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When thinking about postmodern art, people usually imagine inexplicable pictures drawn in a peculiar manner, absurd installations or inconceivable sculptures. But it's not only the style and content of modern masterpieces that are striking. As technology evolves and new gadgets appear, artists choose new means to create their works. One of such technological devices is camera. Photography is extremely popular nowadays. Professional photographers and amateurs present thousands of pictures every day, and it’s extremely difficult to stand out of the crowd. However, Cindy Sherman managed to do that.
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Cindy Sherman (b. 1954) is one of the most influential American contemporary artists and the author of the most expensive photograph ever. For 30 years, she has been acting like a model for her own pictures. In her photos, she appears in roles of different personas, which one can see on TV, in magazines, on the Internet and, of course, in real life. You can never see a portrait of her, though. Apart from the photographer's job, Cindy copes with costumes and makeup and deals with decorations too.
Cindy Sherman was born in New York and has 4 elder siblings. She started applying makeup as a teenager to look prettier, but later, she realized it helps her to completely change the appearance. She studied visual arts at Buffalo State College, but eventually, abandoned painting and took up photography, which helped her to concentrate more on the idea of a picture. Cindy’s first black- and-white collection Untitled Film Stills brought her fame and recognition. In her later photo shoots Back screen (1980) and Freaks (1986), she continued the motifs of ‘B’ movies. As Deana Mitchell says, “…her art deals with female stereotypes, and they are portraits not of how she sees herself but how she sees men seeing women” (Mitchell 2012).
Her works are often untitled, which adds some mystery and ambiguity. She says it's up to a viewer how to figure out the work which speaks for itself. According to Grace Gluek, “Close-cropped and close up, they portray young women in various roles, from a sultry seductress to a frightened, vulnerable victim who might have just been raped” (Gluek 2003). Some of her pictures contain grotesque motifs due to plastic elements, dolls and body parts used as additional decorations.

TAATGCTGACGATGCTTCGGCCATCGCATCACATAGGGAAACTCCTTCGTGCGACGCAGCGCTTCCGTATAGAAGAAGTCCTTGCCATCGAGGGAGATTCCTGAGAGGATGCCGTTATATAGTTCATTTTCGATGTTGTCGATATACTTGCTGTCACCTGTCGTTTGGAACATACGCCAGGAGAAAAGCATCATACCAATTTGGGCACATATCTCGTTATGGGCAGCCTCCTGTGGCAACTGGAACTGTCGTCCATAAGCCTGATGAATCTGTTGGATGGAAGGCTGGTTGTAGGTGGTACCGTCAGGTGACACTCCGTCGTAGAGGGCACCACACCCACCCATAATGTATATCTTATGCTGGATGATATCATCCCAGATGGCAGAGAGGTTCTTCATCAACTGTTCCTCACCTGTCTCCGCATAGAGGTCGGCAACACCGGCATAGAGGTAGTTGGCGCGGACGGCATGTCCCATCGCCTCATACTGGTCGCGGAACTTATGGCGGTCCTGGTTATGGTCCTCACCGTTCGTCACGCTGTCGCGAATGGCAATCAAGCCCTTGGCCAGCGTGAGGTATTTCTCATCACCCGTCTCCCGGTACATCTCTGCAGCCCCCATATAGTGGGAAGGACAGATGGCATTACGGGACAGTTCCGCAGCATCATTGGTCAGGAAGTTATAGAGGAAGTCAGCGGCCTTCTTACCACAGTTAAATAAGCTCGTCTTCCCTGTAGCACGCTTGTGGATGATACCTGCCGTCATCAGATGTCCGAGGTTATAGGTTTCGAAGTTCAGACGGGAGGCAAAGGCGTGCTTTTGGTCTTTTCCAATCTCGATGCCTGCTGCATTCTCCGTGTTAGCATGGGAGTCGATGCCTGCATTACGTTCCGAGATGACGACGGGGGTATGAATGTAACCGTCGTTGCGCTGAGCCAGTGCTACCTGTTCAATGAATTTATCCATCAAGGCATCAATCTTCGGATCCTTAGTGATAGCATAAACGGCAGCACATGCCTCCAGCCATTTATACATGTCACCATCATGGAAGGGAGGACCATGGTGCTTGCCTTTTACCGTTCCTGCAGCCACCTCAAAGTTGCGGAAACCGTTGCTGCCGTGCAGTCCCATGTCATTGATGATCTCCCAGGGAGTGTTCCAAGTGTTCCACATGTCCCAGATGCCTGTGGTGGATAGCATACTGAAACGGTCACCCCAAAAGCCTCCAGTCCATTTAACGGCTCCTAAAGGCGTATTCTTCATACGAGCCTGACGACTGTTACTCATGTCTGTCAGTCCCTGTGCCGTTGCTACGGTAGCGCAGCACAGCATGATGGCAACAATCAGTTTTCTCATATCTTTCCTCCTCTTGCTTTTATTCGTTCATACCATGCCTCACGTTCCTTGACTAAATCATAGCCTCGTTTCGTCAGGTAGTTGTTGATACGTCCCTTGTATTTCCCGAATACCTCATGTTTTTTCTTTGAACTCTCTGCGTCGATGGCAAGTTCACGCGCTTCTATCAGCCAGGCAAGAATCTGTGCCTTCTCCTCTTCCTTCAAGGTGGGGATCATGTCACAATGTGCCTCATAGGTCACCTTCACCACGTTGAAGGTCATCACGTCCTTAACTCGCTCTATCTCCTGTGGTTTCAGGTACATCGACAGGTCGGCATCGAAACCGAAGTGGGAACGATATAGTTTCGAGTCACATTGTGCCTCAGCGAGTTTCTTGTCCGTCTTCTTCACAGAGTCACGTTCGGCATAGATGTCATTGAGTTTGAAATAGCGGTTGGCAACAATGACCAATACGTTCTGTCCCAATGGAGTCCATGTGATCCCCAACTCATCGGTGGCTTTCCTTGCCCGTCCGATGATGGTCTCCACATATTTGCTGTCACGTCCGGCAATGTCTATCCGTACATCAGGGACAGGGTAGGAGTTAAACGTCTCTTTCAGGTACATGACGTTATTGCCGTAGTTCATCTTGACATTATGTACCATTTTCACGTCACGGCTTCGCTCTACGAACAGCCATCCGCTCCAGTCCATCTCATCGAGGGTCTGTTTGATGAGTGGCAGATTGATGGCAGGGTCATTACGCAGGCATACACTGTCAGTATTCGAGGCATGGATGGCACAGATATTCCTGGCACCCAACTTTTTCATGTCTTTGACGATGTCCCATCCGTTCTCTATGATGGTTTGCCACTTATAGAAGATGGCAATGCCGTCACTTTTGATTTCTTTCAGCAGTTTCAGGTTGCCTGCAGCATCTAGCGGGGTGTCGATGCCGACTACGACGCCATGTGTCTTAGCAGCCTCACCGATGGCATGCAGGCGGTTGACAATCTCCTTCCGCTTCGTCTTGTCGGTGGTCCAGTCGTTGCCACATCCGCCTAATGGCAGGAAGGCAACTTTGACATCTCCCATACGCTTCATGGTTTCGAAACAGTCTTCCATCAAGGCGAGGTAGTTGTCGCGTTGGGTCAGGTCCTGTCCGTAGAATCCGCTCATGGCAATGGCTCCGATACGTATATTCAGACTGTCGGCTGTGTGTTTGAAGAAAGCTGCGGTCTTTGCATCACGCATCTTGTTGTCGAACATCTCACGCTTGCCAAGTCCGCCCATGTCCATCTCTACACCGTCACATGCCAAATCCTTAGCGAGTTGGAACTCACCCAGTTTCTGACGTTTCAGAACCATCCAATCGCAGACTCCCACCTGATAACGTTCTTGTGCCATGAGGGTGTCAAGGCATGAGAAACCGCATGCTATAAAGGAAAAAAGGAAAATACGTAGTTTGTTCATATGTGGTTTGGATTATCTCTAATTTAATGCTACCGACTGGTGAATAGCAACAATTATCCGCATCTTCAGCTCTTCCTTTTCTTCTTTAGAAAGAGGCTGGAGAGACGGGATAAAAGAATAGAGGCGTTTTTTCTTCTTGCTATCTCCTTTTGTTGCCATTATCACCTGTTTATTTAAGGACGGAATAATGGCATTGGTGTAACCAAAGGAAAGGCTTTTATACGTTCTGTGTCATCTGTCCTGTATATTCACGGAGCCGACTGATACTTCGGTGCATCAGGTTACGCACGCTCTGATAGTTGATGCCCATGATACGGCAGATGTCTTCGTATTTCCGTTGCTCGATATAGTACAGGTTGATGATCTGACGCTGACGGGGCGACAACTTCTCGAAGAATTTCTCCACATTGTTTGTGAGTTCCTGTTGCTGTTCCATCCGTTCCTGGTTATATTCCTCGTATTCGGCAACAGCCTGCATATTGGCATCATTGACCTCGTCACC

The photo under analysis is also untitled, #466. It’s a chromogenic color print, 8' 1 1/8 x 63 15/16" (246.7 x 162.4 cm). In the picture, one can see a woman in bright clothes. The first thing that comes to your mind is that the woman looks very luxurious. She is wearing a long turquoise robe with silver print and expensive accessories. Her posture indicates her high social rank – her hand on her hip, head straight. Something on her face leaves you under the impression that she looks down on you – her lips are strongly pressed, her look is haughty and serious. The picture is very realistic; there’s no feeling that the woman is sitting for her portrait. Her body is slightly turned left, and it seems that in a second, she will go away without saying a word. The background is also very clear. It is a mansion with a patio. The columns and arches remind of Moroccan houses. She stands in an empty porch. The house looks huge, but she seems to be the only person there. It is hard to determine the epoch in which the woman lives, but judging from her shoes, manicure and platinum blond hair, we can assume it is nowadays. The picture is well complemented by an expensive frame. I chose it because it was not like the other picture of the author. It was not grotesque, and the woman in it was very realistic. I had the feeling that it was not a photo, but a real person.
To conclude, photography is not as easy as it seems to be. On the one hand, there is no need to concentrate on technology of drawing, but on the other, there is much emphasis on the content. Cindy Sherman made her picture very simple and realistic, but sophisticated. # 466 conveys emotions and feeling of the author, but, at the same time, is enigmatic and mysterious.
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